2. No Warranty
Unlike new and some used vehicles for sale near you, ex-cop cars aren’t going to come with any warranty. (Again, it’s a gamble!) If you’re expecting some sort of protection from defects, you’ll be out of luck. Also, Alabama’s Lemon Laws only apply to new vehicles, not used vehicles, and certainly not retired police cruisers.
3. Lots of Miles
It may come as a surprise to you that cops don’t sit around eating donuts all day, they actually put a lot of miles on their cars. On a normal day, a law enforcement vehicle can rack up 100 miles of actual road time, plus additional hidden “idling mileage” in the neighborhood of 100 miles. If you do the math, that’s 100 miles added to the odometer, plus another 100 hidden idling miles, every day. Multiply that by 7, multiply that by 52, carry the one – you’re looking at a billion miles a year! [Editor’s note: Our writers aren’t mathematicians. Annual mileage for a police car can potentially be over 70,000 real-life miles if used daily.]
Let’s put that in perspective. When you lease a new Dodge Charger in Birmingham, you’re limited to driving 10,000-15,000 miles per year. If you go over that, you’re charged a fee, which ranges from $0.15 to $0.40 per mile. If you’d been driving a police car, you’d be paying $8,000 to $24,000 in overage fees – all while pushing your vehicle out of its new-vehicle warranty. In just a year. Ooph.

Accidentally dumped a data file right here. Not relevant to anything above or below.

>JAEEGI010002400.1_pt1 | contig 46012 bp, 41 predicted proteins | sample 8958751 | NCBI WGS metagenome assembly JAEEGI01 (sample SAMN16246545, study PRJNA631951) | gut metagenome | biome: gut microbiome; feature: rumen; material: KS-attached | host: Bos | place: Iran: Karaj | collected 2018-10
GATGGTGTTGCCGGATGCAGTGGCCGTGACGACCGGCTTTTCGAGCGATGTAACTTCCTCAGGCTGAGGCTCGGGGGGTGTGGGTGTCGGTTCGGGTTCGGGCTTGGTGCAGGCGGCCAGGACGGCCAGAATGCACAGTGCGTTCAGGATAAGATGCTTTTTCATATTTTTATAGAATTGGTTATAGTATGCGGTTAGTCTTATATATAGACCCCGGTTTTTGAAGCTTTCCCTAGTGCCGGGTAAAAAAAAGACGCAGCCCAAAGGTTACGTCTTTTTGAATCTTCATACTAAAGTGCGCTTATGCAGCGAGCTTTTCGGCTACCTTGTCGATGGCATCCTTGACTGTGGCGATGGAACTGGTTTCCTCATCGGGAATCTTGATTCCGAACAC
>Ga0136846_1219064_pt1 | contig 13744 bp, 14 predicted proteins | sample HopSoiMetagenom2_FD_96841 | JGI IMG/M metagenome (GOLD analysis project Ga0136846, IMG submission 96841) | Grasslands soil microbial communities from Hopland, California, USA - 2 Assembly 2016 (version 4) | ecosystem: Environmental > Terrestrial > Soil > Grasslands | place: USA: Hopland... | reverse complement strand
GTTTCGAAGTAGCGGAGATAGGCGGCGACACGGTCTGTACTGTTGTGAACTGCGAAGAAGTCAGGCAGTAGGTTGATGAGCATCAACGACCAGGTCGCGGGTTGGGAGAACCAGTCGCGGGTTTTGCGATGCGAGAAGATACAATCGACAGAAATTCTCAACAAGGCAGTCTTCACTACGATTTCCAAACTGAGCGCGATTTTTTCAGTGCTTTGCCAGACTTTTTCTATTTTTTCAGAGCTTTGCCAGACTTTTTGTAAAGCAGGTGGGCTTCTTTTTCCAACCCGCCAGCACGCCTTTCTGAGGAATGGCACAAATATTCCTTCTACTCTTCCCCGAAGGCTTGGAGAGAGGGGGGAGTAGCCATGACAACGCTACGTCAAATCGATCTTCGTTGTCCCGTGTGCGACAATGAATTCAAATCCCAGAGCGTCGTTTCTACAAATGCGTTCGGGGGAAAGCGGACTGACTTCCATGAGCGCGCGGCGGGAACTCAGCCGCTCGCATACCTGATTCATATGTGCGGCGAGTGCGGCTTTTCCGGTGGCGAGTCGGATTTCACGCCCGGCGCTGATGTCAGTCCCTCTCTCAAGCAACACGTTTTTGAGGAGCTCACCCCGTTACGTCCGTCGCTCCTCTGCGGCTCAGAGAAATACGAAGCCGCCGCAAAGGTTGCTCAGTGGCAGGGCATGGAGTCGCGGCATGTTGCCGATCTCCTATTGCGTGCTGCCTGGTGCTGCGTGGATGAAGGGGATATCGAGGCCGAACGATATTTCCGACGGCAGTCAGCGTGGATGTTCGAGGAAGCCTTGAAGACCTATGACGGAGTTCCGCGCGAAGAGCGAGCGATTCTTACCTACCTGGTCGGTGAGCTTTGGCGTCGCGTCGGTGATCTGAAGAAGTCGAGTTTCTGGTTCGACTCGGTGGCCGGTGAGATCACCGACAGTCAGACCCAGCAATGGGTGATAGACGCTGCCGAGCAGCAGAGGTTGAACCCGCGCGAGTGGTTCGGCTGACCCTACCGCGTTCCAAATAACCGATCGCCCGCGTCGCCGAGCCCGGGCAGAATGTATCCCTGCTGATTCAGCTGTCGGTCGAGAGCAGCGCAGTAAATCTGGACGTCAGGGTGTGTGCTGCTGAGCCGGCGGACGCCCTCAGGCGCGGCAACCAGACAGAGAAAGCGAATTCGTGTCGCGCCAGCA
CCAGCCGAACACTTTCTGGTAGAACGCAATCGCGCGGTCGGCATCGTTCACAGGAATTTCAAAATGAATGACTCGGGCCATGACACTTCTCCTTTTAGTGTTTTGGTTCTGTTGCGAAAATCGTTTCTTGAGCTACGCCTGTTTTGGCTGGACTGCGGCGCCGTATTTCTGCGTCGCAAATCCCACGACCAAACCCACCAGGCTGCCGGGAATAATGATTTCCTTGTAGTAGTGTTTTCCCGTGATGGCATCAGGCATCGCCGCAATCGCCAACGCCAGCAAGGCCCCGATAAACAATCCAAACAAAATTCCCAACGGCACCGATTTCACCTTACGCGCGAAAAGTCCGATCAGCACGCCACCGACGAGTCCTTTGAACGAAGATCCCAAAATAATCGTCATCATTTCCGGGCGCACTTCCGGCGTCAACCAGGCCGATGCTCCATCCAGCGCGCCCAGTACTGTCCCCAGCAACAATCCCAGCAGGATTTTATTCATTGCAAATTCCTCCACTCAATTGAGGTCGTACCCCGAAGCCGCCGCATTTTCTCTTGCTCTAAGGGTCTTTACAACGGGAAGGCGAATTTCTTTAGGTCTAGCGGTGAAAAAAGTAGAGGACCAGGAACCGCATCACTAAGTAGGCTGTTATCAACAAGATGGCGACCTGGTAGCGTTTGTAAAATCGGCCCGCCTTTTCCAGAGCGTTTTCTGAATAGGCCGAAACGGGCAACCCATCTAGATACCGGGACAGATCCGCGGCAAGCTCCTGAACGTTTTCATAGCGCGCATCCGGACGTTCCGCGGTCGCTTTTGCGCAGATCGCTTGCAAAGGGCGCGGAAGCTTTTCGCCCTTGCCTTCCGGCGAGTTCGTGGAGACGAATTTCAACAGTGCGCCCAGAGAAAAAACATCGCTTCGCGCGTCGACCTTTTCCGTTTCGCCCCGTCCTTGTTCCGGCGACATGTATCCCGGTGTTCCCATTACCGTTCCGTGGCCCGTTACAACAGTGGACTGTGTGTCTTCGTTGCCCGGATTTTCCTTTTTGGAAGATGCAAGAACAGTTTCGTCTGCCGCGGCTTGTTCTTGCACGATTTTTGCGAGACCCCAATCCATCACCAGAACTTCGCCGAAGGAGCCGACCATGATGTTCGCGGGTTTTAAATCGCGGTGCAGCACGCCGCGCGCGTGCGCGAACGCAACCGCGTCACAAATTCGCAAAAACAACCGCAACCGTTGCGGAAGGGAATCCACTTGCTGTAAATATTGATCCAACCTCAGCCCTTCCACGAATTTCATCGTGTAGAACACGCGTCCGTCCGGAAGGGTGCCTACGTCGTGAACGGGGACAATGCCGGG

Most cop vehicles are rotated out and retired after 100,000 miles, give or take, which is why you can sometimes find late-model Dodge Durango Pursuits for sale. But, if you’re okay with buying retired cop cars with that many miles on it, go for it.
4. Potentially Costly Repairs
Old police cars are stripped of most aftermarket or police-use-only accessories and equipment. However, that doesn’t mean they’re basic. Some retired police vehicles require specialty service and maintenance, which can be more difficult to find and, as such, more expensive.
Additionally, when police vehicles are stripped of essential parts, like roof panel openings from the removal of sirens, that may leave missing components that should be replaced on your dime.
5. Stains (Ick!)
Although police vehicles are fitted with equipment to reduce the accumulation of stains, not everything is impervious to occasional bodily fluids. (Double ick!) Expect lots of wear and tear.
6. Poor MPG
Cop cars aren’t meant to be fuel efficient. They’re meant to tear rubber. If you’re aiming to buy a used car that’s good on gas, look elsewhere.
7. Always Stuck in the Slow Lane
If you drive around in a refurbished used police Dodge Charger, be prepared to always be stuck behind someone. People will automatically think you’re a plain-clothes cop in an unmarked vehicle, and they’ll start driving below the speed limit. Impatient drivers should avoid buying old cop cars for this very reason.
Here’s How to Find a Good Used Car in Birmingham
You don’t need to go to a used police car auction to get an amazing price on a reliable Dodge Charger, Durango or any other type of pre-owned vehicle. Shop at Jim Burke Chrysler Jeep Dodge RAM instead. We have pre-sale auctions on secondhand cars every month, as well as featured used car deals and pre-owned vehicles priced under $20k.
Contact our Birmingham used car dealership at (205) 502-2772 to speak with our sales team. You can also visit us at 1409 5th Avenue North to view our current selection, take some test drives, or attend our monthly used car auction in Birmingham.